The blade on this knife is made out of 8Cr13MoV stainless steel. This is an upper mid-range steel that originates from China and is comparable to AUS-8 but containing slightly higher carbon content. You typically get great value for money with this steel and good manufacturers have mastered the heat treatment process to bring out the best qualities in it. With quality heat treatments, the steel will be able to retain for a long time the sharpness of the cutting edge and will have very good corrosion resistance. This is a popular budge brand of knife steel and at its low cost demonstrates very worthy characteristics of cutting. Knives made out of this steel will keep sharpening well and at the same time, they are easy to sharpen, and have highly aggressive cuts on soft materials. Many popular manufacturers often use this steel in their products. This steel is well balanced with regard to strength, cutting, and anti-corrosion properties. Many features made the 8Cr13MoV steel suitable for production of non-expensive tourist and urban knives with good average performance. As a note: don’t bother with anything less than 8Cr in this series—7Cr and less isn’t worth your time or money, lacking the carbon necessary to hold an edge even during mild use.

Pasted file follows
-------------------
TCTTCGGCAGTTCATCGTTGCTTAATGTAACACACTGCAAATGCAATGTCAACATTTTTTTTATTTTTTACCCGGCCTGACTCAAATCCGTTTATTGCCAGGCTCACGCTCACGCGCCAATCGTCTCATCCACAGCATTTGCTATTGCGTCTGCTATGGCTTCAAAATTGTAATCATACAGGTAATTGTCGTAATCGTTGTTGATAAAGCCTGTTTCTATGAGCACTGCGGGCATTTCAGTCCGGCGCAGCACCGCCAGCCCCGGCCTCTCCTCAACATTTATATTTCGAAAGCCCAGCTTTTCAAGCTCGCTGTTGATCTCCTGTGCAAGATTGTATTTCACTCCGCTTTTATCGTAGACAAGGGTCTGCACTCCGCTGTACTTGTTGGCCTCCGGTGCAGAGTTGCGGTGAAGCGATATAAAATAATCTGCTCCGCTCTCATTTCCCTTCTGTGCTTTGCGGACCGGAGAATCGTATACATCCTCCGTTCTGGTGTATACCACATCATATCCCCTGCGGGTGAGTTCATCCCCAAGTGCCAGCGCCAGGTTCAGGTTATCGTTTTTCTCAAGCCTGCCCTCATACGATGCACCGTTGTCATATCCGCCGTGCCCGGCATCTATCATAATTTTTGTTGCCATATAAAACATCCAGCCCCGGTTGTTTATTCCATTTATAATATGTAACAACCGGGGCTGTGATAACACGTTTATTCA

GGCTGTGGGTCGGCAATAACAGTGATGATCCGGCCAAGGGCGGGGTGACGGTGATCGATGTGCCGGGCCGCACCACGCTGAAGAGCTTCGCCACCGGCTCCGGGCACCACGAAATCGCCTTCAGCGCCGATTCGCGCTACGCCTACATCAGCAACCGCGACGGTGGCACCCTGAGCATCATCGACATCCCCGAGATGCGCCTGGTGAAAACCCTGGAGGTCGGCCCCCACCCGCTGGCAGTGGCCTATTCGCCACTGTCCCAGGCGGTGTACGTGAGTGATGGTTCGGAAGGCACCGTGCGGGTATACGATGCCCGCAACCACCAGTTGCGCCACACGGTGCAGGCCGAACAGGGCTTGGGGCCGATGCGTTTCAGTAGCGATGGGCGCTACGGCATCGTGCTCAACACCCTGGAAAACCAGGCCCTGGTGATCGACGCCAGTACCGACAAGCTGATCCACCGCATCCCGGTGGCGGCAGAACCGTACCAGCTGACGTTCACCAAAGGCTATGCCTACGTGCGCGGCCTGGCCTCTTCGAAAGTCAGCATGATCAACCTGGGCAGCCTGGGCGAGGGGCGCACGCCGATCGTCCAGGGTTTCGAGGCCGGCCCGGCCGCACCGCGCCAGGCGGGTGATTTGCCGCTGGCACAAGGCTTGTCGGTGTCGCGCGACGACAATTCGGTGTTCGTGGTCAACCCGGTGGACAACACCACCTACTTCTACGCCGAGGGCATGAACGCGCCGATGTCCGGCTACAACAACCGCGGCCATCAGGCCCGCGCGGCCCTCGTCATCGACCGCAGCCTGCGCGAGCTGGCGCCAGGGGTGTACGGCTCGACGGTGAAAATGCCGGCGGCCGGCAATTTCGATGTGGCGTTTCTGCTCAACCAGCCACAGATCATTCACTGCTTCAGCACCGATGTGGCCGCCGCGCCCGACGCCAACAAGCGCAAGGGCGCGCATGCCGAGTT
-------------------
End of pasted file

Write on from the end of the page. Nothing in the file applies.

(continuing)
This blade has been finished with a satin finish. The satin finish is a semi-shiny finish with a luster falling between bead blasted, which is matte, and mirror polish, which is a high gloss. This is the most popular blade finish on production knife blades, it shows fin buffing liens with two directional finishes that better display the bevels of a blade. This finish is less expensive than both the mirror and polished finishes. It does have decent corrosion resistance, but less than polish or mirror finished knives. To create this blade finish, you sand the blade in one direction with increasing degrees of a fine abrasive, which is generally a sandpaper. The finer the abrasive and the more even the lines; the cleaner the satin finish blade looks. A nice satin finish takes time and can increase the cost of the knife, but it does give you one of the most traditional looks that you can get.